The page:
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Palaeoclimatic estimates for a latest Miocene-Pliocene flora from the Siwalik Group of Bhutan: Evidence for the development of the South Asian Monsoon in the eastern Himalaya
Published in Elsevier B.V.
Volume: 514
Pages: 326 - 335
Fossil leaf floras, from the latest Miocene-Pliocene Siwalik Group exposed in Bhutan, sub-Himalaya, are subjected to a CLAMP (Climate Leaf Analysis Multivariate Program) analysis using a high-resolution gridded climate calibration. The CLAMP analysis of 27 different morphotypes of fossil leaves indicates a mean annual temperature (MAT) of 24.1 °C ± 2.8 °C; a cold month mean temperature (CMMT) of 18.9 °C ± 4 °C and a warm month mean temperature (WMMT) of 27.8 °C ± 3.3 °C. The analysis also suggests a weak monsoonal climate (the monsoon index, MSI 46.7; present MSI 52) with growing season precipitation (GSP) of 1819 ± 916 mm (present GSP 2490 mm). Here we also compare palaeoclimate estimates of the latest Miocene-Pliocene Siwalik Group flora from Bhutan (c. 6 to 3.8 Ma) with those of previously investigated Siwalik Group floras from the Miocene-Pleistocene of Arunachal, India and Miocene Siwalik floras of Darjeeling, India which characterise the monsoon signature at the time of deposition. Since all the Siwalik floras of the eastern Himalaya (Darjeeling and Arunachal Pradesh) spanning the mid-Miocene to Pleistocene yield almost the same values we suggest that overall the eastern Himalayan Siwalik climate appears to have been remarkably uniform over the past 15 million years. The MAT result of the Bhutan Siwalik flora differs by just 0.6 °C from Arunachal and 1.2 °C from Darjeeling Siwalik floras. For all Siwalik fossil assemblages, WMMTs, CMMTs and LGSs (length of the growing season) are similar and consistent (WMMTs around 28 °C, CMMTs around 18 °C and LGSs around 12 months). Similarly, the mean annual relative humidity (RH) and specific humidity (SH) appear to have been uniformly around 80% and 14 g/kg respectively throughout the Neogene of the eastern Himalayan Siwaliks. Changes in the monsoon index suggest that in both Bhutan and Arunachal sub-Himalaya, there has been little change in the intensity of the monsoon since mid-Miocene time, while further west in the Darjeeling area precipitation seasonality has increased since the mid-Miocene. © 2018 Elsevier B.V.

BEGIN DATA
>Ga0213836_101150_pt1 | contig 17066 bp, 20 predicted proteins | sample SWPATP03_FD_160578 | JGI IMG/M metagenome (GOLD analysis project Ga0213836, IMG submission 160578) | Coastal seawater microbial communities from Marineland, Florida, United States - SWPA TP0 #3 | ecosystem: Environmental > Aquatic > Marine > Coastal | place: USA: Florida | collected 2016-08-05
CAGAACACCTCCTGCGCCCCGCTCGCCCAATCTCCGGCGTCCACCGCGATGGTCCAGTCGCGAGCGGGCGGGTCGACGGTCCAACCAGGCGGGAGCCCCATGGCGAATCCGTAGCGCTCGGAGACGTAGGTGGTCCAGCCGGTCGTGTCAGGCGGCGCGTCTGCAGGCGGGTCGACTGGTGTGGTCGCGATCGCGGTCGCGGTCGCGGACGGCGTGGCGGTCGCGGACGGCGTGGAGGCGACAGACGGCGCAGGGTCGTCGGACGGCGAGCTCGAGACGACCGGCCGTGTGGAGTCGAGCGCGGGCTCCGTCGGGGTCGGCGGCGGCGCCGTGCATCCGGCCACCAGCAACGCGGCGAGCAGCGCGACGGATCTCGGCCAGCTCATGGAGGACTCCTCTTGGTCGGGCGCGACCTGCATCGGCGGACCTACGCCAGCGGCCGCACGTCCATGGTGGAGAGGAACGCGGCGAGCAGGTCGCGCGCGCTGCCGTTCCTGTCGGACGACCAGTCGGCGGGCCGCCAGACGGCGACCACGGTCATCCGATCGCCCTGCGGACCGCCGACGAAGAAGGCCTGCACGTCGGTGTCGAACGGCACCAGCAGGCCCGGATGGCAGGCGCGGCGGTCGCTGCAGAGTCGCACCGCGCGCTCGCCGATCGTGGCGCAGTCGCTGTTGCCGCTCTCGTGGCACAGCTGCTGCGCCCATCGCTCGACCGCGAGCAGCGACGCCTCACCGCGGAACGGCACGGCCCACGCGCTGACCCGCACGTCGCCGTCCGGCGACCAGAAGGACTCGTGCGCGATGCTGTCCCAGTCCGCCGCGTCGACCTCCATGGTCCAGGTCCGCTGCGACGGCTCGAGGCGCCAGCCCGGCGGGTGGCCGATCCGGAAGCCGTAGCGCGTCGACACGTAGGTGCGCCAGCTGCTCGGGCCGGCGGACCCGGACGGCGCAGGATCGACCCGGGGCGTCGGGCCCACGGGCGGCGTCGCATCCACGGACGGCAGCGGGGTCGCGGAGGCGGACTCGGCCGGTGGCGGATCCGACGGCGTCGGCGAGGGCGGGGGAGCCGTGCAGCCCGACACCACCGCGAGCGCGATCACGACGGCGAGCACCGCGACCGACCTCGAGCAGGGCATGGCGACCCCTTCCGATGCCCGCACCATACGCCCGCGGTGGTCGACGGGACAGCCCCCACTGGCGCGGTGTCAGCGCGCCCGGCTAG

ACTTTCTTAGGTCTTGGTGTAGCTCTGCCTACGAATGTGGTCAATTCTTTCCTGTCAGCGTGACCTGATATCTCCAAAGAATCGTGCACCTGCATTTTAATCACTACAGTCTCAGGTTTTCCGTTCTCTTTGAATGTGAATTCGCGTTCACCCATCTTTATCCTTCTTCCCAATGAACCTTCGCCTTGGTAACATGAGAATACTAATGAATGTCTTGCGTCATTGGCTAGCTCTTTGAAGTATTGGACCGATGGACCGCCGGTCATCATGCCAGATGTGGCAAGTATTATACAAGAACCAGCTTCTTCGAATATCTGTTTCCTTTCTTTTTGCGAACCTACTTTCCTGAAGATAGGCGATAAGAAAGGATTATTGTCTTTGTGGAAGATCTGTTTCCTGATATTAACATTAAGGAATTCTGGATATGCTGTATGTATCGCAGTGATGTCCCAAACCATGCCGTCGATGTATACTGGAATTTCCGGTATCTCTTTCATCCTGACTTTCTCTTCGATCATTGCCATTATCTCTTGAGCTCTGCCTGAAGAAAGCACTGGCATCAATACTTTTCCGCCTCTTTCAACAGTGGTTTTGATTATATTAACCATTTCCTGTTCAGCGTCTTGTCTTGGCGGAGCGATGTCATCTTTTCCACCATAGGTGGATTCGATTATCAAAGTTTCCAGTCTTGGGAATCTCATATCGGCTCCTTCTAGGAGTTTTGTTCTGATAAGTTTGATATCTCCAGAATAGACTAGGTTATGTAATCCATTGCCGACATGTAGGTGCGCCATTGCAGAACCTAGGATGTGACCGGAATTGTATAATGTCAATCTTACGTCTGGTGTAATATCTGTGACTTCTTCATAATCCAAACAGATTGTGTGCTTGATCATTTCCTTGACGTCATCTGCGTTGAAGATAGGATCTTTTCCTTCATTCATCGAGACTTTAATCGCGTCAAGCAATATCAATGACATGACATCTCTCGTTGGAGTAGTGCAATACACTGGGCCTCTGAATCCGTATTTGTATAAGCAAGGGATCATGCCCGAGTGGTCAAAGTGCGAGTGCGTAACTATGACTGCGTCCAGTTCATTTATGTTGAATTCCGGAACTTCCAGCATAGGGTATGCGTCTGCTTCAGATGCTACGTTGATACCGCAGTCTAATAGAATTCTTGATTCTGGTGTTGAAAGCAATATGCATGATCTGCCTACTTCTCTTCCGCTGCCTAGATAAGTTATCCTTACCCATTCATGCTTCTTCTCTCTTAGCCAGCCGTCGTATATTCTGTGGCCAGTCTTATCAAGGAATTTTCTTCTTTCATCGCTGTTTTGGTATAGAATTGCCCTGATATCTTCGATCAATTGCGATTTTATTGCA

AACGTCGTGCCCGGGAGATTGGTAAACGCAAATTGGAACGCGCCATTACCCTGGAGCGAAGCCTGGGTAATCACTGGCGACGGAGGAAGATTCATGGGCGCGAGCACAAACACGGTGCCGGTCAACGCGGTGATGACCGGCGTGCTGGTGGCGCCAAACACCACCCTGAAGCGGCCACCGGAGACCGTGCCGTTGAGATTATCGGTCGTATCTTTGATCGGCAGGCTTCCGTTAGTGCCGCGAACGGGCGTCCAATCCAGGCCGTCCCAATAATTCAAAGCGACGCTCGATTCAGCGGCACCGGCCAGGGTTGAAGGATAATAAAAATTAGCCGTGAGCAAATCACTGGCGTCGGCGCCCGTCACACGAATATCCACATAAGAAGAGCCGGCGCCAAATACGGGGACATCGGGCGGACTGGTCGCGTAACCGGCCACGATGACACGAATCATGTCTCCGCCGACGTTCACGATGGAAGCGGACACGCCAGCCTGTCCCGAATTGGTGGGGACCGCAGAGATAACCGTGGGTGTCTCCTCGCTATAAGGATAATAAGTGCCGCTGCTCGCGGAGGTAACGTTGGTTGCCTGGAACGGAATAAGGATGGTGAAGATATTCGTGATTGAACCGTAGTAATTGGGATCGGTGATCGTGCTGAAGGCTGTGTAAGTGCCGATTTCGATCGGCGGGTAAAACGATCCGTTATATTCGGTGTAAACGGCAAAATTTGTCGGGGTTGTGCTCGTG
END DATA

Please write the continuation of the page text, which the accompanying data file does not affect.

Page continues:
About the journal
JournalData powered by TypesetPalaeogeography, Palaeoclimatology, Palaeoecology
PublisherData powered by TypesetElsevier B.V.
Open AccessNo